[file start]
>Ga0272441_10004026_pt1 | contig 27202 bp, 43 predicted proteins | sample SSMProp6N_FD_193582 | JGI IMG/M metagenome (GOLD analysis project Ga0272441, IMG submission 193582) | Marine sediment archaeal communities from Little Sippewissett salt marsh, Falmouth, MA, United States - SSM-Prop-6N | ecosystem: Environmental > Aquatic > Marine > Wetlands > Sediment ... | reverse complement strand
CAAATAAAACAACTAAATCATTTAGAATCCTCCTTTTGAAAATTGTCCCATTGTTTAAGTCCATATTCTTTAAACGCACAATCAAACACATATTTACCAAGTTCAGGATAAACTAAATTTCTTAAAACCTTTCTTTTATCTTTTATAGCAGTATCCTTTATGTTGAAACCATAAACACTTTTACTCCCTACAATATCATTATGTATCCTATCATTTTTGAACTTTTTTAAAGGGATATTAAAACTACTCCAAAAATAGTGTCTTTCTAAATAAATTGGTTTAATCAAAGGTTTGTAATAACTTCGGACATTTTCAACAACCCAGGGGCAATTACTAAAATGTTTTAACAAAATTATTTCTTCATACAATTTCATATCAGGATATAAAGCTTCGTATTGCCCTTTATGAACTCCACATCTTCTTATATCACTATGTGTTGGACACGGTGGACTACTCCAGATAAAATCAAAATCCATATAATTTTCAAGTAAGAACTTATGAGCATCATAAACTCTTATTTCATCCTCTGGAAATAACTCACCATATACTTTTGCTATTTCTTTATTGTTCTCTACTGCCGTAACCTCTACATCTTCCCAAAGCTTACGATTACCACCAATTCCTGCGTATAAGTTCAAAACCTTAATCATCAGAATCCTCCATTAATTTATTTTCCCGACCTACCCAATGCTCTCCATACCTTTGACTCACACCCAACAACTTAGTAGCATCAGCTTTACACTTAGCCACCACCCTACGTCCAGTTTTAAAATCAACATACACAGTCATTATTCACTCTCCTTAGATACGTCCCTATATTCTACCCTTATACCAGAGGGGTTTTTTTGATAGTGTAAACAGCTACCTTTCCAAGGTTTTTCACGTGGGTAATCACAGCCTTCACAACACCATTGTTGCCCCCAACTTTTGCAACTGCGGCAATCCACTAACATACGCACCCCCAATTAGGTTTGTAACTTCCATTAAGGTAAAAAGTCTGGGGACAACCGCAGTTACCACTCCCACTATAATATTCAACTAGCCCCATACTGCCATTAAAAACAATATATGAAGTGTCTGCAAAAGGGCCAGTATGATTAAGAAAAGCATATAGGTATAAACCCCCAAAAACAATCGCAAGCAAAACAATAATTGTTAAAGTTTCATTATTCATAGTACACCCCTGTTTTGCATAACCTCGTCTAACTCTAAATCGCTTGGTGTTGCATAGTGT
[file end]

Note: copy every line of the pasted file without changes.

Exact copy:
>Ga0272441_10004026_pt1 | contig 27202 bp, 43 predicted proteins | sample SSMProp6N_FD_193582 | JGI IMG/M metagenome (GOLD analysis project Ga0272441, IMG submission 193582) | Marine sediment archaeal communities from Little Sippewissett salt marsh, Falmouth, MA, United States - SSM-Prop-6N | ecosystem: Environmental > Aquatic > Marine > Wetlands > Sediment ... | reverse complement strand
CAAATAAAACAACTAAATCATTTAGAATCCTCCTTTTGAAAATTGTCCCATTGTTTAAGTCCATATTCTTTAAACGCACAATCAAACACATATTTACCAAGTTCAGGATAAACTAAATTTCTTAAAACCTTTCTTTTATCTTTTATAGCAGTATCCTTTATGTTGAAACCATAAACACTTTTACTCCCTACAATATCATTATGTATCCTATCATTTTTGAACTTTTTTAAAGGGATATTAAAACTACTCCAAAAATAGTGTCTTTCTAAATAAATTGGTTTAATCAAAGGTTTGTAATAACTTCGGACATTTTCAACAACCCAGGGGCAATTACTAAAATGTTTTAACAAAATTATTTCTTCATACAATTTCATATCAGGATATAAAGCTTCGTATTGCCCTTTATGAACTCCACATCTTCTTATATCACTATGTGTTGGACACGGTGGACTACTCCAGATAAAATCAAAATCCATATAATTTTCAAGTAAGAACTTATGAGCATCATAAACTCTTATTTCATCCTCTGGAAATAACTCACCATATACTTTTGCTATTTCTTTATTGTTCTCTACTGCCGTAACCTCTACATCTTCCCAAAGCTTACGATTACCACCAATTCCTGCGTATAAGTTCAAAACCTTAATCATCAGAATCCTCCATTAATTTATTTTCCCGACCTACCCAATGCTCTCCATACCTTTGACTCACACCCAACAACTTAGTAGCATCAGCTTTACACTTAGCCACCACCCTACGTCCAGTTTTAAAATCAACATACACAGTCATTATTCACTCTCCTTAGATACGTCCCTATATTCTACCCTTATACCAGAGGGGTTTTTTTGATAGTGTAAACAGCTACCTTTCCAAGGTTTTTCACGTGGGTAATCACAGCCTTCACAACACCATTGTTGCCCCCAACTTTTGCAACTGCGGCAATCCACTAACATACGCACCCCCAATTAGGTTTGTAACTTCCATTAAGGTAAAAAGTCTGGGGACAACCGCAGTTACCACTCCCACTATAATATTCAACTAGCCCCATACTGCCATTAAAAACAATATATGAAGTGTCTGCAAAAGGGCCAGTATGATTAAGAAAAGCATATAGGTATAAACCCCCAAAAACAATCGCAAGCAAAACAATAATTGTTAAAGTTTCATTATTCATAGTACACCCCTGTTTTGCATAACCTCGTCTAACTCTAAATCGCTTGGTGTTGCATAGTGT